Tommy Hughes

By Bob Crawford

Hartford Wolf Pack rookie defenseman Tommy Hughes had three years of Major Junior hockey experience prior to joining the Wolf Pack this season, but this year’s Wolf Pack campaign marks the first time Hughes has actually lived away from home.

A native of London, Ontario, Hughes played his entire Ontario Hockey League career with his hometown London Knights, living at home with his parents, Brian and Laurie, instead of with a “billet” family, the usual living situation for a Junior player in a locale away from his hometown.

“It was a pretty unique experience,” Hughes said this week of staying home to play Junior.  “Not a lot of guys can live with their parents when they’re at home, but they obviously take good care of me, and they treated me like they were kind of billeting me, like with having meals prepared and things like that.  It was different, but at the same time, it was kind of the same as a billet family, in a sense.”

Nutrition and training meals are such a huge part of the regimen at the higher levels of hockey these days, and Hughes’ mom and dad were right on board as far as making sure his diet conformed to what he was expected to be fueling himself with.

“They’d buy all the chickens and all the pastas,” Hughes said.  “I gave them the input and they got the stuff I needed, so that worked out nicely.”

Seems like an enviable arrangement, considering most of his teammates saw their folks only once in a while and didn’t get to keep all their stuff in their boyhood bedrooms.  There was no jealousy on the part of the rest of the team, though, Hughes is quick to assert.

“They liked coming over for home-cooked meals,” he said with a chuckle, “and the year before last year, we had four guys who were from London that lived at home.  So it wasn’t popular, but there were a few guys in the same position.

Playing with the Knights also afforded Hughes the chance to fulfill a dream of sorts, as he got a chance to wear the colors of a team he cheered hard for growing up.

“I followed them a bunch, we had season tickets, and I watched [current Wolf Pack teammate, and fellow former Knight, Danny Syvret] out there, winning the Memorial Cup,” Hughes said.  “It was a huge hockey town, and all the fans were really into it, so it was a great honor to actually wear the jersey when I was old enough.”

The Knights have enjoyed tremendous success under President/Head Coach Dale Hunter and his brother, Vice-President/General Manager Mark Hunter, both former NHL players.  Last season, in Hughes’ last year, the team won its third OHL championship in the past nine seasons, and the 2004-05 club that Syvret played on won the Memorial Cup, the championship of all of Canadian Major Junior hockey.  The Knights have not had a sub-.500 record since 2001-02, but Hughes did not feel all that success generated an inordinate amount of pressure, even on the “local boy”.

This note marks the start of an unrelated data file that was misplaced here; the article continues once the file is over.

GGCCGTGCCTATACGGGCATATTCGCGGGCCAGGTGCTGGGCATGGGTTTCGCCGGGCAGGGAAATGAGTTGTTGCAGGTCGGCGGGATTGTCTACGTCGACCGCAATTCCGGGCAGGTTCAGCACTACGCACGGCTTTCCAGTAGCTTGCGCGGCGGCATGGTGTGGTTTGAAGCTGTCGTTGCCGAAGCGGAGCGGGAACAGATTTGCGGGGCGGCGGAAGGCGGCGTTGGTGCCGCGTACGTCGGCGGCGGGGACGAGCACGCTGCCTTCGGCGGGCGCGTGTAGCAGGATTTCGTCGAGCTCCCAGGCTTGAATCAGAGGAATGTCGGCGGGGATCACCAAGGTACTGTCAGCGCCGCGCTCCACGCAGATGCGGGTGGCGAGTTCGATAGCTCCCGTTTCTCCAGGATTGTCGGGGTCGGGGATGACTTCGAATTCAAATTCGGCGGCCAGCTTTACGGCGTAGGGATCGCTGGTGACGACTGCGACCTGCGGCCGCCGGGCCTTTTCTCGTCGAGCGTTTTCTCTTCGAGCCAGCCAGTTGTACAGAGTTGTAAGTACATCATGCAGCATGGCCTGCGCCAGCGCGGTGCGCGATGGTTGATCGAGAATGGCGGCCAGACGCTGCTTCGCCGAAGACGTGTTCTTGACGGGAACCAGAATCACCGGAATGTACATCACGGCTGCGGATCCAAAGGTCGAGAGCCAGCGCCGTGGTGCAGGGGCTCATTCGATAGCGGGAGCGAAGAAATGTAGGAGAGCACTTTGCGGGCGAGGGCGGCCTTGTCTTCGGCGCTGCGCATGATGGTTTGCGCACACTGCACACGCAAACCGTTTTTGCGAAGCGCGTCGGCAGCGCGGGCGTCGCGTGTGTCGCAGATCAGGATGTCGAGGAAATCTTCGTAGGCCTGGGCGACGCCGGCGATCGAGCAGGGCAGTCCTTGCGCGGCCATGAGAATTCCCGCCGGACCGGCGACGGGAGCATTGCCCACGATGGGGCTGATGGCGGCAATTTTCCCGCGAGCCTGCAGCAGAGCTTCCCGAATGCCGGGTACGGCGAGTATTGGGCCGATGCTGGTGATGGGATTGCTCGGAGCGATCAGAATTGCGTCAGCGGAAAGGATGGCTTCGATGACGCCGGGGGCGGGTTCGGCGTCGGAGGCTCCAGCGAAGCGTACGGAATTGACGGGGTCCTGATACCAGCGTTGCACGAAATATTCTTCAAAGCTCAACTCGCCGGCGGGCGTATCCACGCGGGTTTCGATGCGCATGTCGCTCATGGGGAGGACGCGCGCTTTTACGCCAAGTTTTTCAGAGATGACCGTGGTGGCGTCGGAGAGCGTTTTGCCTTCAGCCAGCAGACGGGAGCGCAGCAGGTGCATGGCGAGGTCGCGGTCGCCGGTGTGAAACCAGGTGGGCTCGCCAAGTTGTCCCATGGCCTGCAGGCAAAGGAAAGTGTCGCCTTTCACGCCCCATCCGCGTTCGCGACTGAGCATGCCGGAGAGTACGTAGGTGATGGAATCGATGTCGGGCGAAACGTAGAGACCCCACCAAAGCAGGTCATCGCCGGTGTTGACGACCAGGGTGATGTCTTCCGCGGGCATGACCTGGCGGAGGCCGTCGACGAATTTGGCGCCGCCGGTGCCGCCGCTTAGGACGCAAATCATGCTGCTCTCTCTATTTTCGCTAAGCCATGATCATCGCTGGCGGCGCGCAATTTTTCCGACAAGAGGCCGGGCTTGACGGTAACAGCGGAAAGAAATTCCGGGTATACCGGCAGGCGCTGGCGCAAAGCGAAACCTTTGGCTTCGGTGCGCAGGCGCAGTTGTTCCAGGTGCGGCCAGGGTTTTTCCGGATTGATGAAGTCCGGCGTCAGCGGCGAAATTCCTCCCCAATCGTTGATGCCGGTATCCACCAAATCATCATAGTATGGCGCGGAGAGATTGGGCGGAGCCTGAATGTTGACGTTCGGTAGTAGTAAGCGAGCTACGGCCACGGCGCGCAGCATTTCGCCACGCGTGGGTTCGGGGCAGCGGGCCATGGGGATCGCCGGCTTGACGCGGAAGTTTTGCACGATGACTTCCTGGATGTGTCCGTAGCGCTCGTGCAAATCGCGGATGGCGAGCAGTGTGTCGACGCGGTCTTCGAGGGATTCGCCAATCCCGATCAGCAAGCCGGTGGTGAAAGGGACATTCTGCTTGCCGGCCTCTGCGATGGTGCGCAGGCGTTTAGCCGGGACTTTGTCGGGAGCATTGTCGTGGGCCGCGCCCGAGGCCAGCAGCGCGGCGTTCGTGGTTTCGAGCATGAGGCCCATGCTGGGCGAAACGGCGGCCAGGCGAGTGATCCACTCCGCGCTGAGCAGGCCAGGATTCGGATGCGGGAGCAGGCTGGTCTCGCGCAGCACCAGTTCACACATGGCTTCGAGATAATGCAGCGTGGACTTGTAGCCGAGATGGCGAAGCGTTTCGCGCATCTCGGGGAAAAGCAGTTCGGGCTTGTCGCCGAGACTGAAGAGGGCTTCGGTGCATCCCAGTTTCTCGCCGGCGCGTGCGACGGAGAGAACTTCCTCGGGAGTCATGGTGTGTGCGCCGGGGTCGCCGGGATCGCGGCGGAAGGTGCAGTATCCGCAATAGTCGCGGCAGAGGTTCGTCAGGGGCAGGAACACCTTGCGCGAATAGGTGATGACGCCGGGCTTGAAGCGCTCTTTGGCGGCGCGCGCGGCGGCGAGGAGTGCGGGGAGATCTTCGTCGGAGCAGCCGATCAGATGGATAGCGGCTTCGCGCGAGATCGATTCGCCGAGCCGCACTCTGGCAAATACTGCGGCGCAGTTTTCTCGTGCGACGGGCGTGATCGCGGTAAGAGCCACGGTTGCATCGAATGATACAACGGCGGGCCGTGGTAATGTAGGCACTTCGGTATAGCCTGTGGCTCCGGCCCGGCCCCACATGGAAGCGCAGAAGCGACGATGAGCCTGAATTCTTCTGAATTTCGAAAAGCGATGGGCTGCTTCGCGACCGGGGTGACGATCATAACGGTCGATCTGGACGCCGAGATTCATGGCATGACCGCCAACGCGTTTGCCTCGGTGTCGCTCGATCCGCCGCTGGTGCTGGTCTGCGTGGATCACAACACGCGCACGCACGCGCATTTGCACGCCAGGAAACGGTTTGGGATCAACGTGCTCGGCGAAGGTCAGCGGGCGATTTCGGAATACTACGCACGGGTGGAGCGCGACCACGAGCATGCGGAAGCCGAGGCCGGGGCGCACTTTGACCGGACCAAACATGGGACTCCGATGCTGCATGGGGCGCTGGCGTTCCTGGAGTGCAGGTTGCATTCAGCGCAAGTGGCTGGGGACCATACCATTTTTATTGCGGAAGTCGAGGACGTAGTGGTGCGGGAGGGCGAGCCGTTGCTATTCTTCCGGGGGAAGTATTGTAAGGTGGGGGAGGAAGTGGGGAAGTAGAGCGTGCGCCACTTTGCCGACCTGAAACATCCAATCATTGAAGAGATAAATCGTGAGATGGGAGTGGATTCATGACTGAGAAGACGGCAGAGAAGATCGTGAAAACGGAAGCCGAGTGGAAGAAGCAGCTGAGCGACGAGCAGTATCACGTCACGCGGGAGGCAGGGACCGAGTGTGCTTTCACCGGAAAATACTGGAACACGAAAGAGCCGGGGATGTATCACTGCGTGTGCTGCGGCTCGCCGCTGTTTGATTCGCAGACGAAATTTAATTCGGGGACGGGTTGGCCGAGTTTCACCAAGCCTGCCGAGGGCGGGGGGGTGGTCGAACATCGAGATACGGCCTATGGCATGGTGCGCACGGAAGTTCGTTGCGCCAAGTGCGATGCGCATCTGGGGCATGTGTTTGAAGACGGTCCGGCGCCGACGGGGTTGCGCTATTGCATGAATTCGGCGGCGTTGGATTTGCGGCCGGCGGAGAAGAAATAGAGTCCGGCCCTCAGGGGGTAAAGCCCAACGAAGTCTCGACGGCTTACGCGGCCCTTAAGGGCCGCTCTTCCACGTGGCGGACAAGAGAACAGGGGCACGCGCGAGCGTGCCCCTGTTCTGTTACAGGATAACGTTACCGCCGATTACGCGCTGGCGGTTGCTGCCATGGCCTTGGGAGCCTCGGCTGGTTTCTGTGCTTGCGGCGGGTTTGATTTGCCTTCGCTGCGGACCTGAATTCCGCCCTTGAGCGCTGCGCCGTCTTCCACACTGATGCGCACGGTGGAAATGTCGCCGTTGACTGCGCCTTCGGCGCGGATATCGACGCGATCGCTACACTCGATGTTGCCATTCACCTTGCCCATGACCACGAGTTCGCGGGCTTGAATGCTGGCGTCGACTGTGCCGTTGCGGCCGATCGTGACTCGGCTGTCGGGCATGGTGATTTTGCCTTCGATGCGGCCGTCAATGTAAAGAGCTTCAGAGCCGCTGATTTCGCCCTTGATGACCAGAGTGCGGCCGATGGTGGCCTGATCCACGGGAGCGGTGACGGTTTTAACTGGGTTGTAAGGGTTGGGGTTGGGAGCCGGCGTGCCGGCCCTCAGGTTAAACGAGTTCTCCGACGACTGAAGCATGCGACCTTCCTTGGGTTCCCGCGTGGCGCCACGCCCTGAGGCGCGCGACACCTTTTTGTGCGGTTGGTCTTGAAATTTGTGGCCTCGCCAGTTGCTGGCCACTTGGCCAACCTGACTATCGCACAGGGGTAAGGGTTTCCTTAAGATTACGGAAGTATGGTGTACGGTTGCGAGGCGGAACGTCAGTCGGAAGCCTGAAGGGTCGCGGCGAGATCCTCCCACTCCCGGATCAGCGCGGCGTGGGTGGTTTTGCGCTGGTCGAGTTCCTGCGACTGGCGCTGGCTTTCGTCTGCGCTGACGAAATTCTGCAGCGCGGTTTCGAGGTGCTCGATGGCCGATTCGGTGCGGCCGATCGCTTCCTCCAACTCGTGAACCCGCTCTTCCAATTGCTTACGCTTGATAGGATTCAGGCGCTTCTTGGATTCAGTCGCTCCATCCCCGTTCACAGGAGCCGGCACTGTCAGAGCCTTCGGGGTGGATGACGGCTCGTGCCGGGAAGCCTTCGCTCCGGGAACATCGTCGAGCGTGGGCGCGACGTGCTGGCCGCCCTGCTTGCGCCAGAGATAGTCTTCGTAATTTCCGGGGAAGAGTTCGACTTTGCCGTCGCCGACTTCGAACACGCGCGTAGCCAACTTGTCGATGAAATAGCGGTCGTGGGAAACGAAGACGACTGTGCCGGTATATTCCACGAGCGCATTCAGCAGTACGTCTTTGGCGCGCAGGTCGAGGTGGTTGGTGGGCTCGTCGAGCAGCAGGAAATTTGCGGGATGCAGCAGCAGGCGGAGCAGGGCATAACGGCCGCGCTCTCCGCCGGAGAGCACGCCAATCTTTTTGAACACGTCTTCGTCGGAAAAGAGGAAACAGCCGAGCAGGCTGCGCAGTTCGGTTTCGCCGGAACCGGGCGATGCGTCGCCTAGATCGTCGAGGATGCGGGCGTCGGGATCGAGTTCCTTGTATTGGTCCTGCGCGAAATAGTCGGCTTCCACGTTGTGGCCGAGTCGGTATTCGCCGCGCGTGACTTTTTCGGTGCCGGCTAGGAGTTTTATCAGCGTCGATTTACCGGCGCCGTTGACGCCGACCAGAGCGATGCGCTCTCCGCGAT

“It wasn’t unbearable or anything,” he said.  “Just like any team, their fans are pretty loyal, so they want results.  And if you don’t perform, then they’re not going to be too happy, but I think we gave them what they needed and made them happy.”

Playing for the Hunters, too, was a boon for Hughes and his fellow Knights, given the braintrust’s knowledge of what it takes to get to, and have a good career in, the NHL.

“They’re great guys to have leading the organization,” Hughes said.  “They obviously are experienced enough to guide us in the right direction, and it’s just a first-class organization, through and through.  A lot of great experiences from them.”

Now, however, the Junior days are in the rear-view mirror, and Hughes is truly on his own for the first time.  Through camaraderie with his Wolf Pack teammates, though, and solid life skills he learned from his parents, he has weathered the transition with no problem.

“There’s changes, but I haven’t been overwhelmed by them at all,” Hughes said.  “So I think they trained me well.

“A lot of the teammates pitch in and do meals together, so I haven’t found it too bad.  I think I was well trained growing up with my parents.  I was pretty active in the kitchen at some points, so I think that’s helped.  I’ve kind of welcomed the experience and change.

“You’re not used to playing with guys that are in their thirties or whatnot, so that’s a bit of an adjustment, but they’ve been great.”

While the Wolf Pack roster does sport some grizzled (compared to Hughes, anyway), over-30 veterans, there is also a large cadre of youngsters, single guys just starting out in the pro game.  The majority of those young guns live under the same roof in downtown Hartford, in the “Hartford 21” apartment tower right above the XL Center, and that situation has been excellent for team togetherness.

“That’s really nice, having a bunch of guys in the same building,” Hughes said.  “We do meals together and go to watch movies, or just hang out basically the whole day.  So that’s really nice, to have guys that you can go to and just hang out with.”

So even though Mom and Dad aren’t as close as the next room any more, Hughes is hardly alone as he faces his first venture outside the family home.  Overall, he is upbeat about how it has worked out.

“I guess it’s a lot of responsibility, but I’ve welcomed the change,” he said.  “And I wouldn’t say I’ve really missed home, the change has been nice.  And I’ll be back there in the summer, so we’ll catch up then.”

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photo credit: chris rutsch